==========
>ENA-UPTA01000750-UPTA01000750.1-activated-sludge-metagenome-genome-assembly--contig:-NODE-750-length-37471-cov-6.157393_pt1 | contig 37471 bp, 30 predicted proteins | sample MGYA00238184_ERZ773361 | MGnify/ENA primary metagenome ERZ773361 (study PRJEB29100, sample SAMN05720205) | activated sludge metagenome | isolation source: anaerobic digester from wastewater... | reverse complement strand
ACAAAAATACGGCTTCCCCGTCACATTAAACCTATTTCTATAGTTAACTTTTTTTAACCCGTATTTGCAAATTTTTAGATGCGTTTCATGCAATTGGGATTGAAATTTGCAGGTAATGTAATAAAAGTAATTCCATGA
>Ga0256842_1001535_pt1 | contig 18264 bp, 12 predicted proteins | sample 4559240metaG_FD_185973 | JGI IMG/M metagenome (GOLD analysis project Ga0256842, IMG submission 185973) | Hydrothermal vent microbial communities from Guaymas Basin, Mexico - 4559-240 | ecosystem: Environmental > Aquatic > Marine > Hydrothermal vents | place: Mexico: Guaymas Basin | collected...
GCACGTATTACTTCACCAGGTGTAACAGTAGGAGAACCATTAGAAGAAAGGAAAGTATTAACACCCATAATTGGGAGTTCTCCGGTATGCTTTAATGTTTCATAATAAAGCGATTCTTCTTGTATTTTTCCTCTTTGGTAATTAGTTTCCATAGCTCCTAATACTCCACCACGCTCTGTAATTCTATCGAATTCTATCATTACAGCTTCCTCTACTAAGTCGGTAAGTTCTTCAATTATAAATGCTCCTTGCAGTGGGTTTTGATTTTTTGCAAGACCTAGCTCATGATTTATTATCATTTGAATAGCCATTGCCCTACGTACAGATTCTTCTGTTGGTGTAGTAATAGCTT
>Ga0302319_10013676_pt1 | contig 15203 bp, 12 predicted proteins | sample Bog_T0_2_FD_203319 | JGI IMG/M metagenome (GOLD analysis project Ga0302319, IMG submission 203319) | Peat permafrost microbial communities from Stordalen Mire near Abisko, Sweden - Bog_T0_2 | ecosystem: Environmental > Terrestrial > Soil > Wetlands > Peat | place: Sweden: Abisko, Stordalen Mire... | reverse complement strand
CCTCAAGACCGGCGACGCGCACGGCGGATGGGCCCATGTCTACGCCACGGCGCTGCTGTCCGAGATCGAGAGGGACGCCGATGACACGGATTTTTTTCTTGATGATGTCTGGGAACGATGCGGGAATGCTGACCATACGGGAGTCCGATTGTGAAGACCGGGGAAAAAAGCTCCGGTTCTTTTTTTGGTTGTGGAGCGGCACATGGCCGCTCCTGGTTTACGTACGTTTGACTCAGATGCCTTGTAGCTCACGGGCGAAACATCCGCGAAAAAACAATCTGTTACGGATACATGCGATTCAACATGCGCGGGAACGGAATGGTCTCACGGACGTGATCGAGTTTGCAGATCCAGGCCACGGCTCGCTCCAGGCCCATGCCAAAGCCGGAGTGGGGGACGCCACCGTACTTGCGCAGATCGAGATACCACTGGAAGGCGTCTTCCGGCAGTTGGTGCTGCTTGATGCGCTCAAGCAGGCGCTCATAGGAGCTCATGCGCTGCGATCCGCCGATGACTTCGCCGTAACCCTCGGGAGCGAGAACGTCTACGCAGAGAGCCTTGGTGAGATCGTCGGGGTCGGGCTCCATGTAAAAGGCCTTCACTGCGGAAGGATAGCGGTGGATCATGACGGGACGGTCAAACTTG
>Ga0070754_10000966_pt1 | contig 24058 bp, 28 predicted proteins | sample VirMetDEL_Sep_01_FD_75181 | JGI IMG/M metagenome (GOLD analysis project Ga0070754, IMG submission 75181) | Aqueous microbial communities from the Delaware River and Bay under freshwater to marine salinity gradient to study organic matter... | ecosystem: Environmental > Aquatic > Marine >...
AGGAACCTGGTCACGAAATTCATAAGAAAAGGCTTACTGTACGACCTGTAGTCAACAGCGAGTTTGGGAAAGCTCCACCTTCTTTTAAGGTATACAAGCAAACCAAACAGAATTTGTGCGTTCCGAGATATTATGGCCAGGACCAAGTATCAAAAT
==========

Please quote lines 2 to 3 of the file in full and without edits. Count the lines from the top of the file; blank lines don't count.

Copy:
ACAAAAATACGGCTTCCCCGTCACATTAAACCTATTTCTATAGTTAACTTTTTTTAACCCGTATTTGCAAATTTTTAGATGCGTTTCATGCAATTGGGATTGAAATTTGCAGGTAATGTAATAAAAGTAATTCCATGA
>Ga0256842_1001535_pt1 | contig 18264 bp, 12 predicted proteins | sample 4559240metaG_FD_185973 | JGI IMG/M metagenome (GOLD analysis project Ga0256842, IMG submission 185973) | Hydrothermal vent microbial communities from Guaymas Basin, Mexico - 4559-240 | ecosystem: Environmental > Aquatic > Marine > Hydrothermal vents | place: Mexico: Guaymas Basin | collected...